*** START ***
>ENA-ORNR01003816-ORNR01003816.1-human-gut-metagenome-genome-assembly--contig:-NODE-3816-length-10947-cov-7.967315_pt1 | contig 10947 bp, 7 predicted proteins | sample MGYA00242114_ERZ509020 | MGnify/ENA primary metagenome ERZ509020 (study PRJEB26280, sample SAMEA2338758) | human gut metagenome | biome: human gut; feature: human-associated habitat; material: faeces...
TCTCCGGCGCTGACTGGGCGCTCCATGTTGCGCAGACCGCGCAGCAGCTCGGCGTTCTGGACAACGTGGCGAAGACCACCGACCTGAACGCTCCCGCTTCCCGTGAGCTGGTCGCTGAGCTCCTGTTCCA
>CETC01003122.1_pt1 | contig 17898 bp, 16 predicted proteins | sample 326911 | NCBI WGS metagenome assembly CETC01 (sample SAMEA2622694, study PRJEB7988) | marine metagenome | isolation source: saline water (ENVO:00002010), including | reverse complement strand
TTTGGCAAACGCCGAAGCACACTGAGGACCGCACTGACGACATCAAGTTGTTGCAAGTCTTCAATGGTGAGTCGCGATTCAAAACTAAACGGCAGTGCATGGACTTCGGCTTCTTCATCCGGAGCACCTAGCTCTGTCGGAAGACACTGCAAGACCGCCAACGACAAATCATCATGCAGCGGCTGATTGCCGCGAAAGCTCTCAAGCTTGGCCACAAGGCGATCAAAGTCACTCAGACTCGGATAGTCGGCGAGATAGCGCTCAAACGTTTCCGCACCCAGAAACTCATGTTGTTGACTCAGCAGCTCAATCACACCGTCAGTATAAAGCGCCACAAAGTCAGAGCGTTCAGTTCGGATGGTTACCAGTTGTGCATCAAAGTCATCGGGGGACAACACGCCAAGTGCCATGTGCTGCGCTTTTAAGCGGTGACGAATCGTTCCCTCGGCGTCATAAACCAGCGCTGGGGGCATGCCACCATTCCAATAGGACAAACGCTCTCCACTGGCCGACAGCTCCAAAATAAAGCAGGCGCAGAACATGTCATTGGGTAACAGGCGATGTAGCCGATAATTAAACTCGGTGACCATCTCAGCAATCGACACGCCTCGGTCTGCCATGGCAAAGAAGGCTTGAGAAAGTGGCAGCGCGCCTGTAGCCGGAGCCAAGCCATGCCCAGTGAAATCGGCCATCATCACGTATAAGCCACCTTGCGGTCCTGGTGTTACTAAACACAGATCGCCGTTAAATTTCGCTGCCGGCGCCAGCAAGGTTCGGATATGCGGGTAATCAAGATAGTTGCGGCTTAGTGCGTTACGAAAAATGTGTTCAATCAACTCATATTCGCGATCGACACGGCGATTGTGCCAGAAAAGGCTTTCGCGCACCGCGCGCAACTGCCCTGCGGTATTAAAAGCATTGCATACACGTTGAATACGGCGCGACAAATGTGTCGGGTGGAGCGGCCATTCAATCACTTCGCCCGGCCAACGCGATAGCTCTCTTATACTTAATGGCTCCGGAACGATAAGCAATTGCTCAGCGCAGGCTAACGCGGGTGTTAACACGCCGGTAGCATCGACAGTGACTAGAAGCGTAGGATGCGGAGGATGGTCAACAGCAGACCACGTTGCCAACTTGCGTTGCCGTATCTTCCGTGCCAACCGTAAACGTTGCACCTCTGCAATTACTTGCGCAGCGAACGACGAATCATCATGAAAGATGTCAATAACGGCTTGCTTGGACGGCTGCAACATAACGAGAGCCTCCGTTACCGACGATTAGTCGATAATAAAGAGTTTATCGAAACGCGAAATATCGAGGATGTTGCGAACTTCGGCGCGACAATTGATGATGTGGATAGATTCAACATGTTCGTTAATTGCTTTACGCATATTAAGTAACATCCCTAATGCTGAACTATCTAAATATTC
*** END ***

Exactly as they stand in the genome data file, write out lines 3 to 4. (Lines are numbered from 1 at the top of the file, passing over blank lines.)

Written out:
>CETC01003122.1_pt1 | contig 17898 bp, 16 predicted proteins | sample 326911 | NCBI WGS metagenome assembly CETC01 (sample SAMEA2622694, study PRJEB7988) | marine metagenome | isolation source: saline water (ENVO:00002010), including | reverse complement strand
TTTGGCAAACGCCGAAGCACACTGAGGACCGCACTGACGACATCAAGTTGTTGCAAGTCTTCAATGGTGAGTCGCGATTCAAAACTAAACGGCAGTGCATGGACTTCGGCTTCTTCATCCGGAGCACCTAGCTCTGTCGGAAGACACTGCAAGACCGCCAACGACAAATCATCATGCAGCGGCTGATTGCCGCGAAAGCTCTCAAGCTTGGCCACAAGGCGATCAAAGTCACTCAGACTCGGATAGTCGGCGAGATAGCGCTCAAACGTTTCCGCACCCAGAAACTCATGTTGTTGACTCAGCAGCTCAATCACACCGTCAGTATAAAGCGCCACAAAGTCAGAGCGTTCAGTTCGGATGGTTACCAGTTGTGCATCAAAGTCATCGGGGGACAACACGCCAAGTGCCATGTGCTGCGCTTTTAAGCGGTGACGAATCGTTCCCTCGGCGTCATAAACCAGCGCTGGGGGCATGCCACCATTCCAATAGGACAAACGCTCTCCACTGGCCGACAGCTCCAAAATAAAGCAGGCGCAGAACATGTCATTGGGTAACAGGCGATGTAGCCGATAATTAAACTCGGTGACCATCTCAGCAATCGACACGCCTCGGTCTGCCATGGCAAAGAAGGCTTGAGAAAGTGGCAGCGCGCCTGTAGCCGGAGCCAAGCCATGCCCAGTGAAATCGGCCATCATCACGTATAAGCCACCTTGCGGTCCTGGTGTTACTAAACACAGATCGCCGTTAAATTTCGCTGCCGGCGCCAGCAAGGTTCGGATATGCGGGTAATCAAGATAGTTGCGGCTTAGTGCGTTACGAAAAATGTGTTCAATCAACTCATATTCGCGATCGACACGGCGATTGTGCCAGAAAAGGCTTTCGCGCACCGCGCGCAACTGCCCTGCGGTATTAAAAGCATTGCATACACGTTGAATACGGCGCGACAAATGTGTCGGGTGGAGCGGCCATTCAATCACTTCGCCCGGCCAACGCGATAGCTCTCTTATACTTAATGGCTCCGGAACGATAAGCAATTGCTCAGCGCAGGCTAACGCGGGTGTTAACACGCCGGTAGCATCGACAGTGACTAGAAGCGTAGGATGCGGAGGATGGTCAACAGCAGACCACGTTGCCAACTTGCGTTGCCGTATCTTCCGTGCCAACCGTAAACGTTGCACCTCTGCAATTACTTGCGCAGCGAACGACGAATCATCATGAAAGATGTCAATAACGGCTTGCTTGGACGGCTGCAACATAACGAGAGCCTCCGTTACCGACGATTAGTCGATAATAAAGAGTTTATCGAAACGCGAAATATCGAGGATGTTGCGAACTTCGGCGCGACAATTGATGATGTGGATAGATTCAACATGTTCGTTAATTGCTTTACGCATATTAAGTAACATCCCTAATGCTGAACTATCTAAATATTC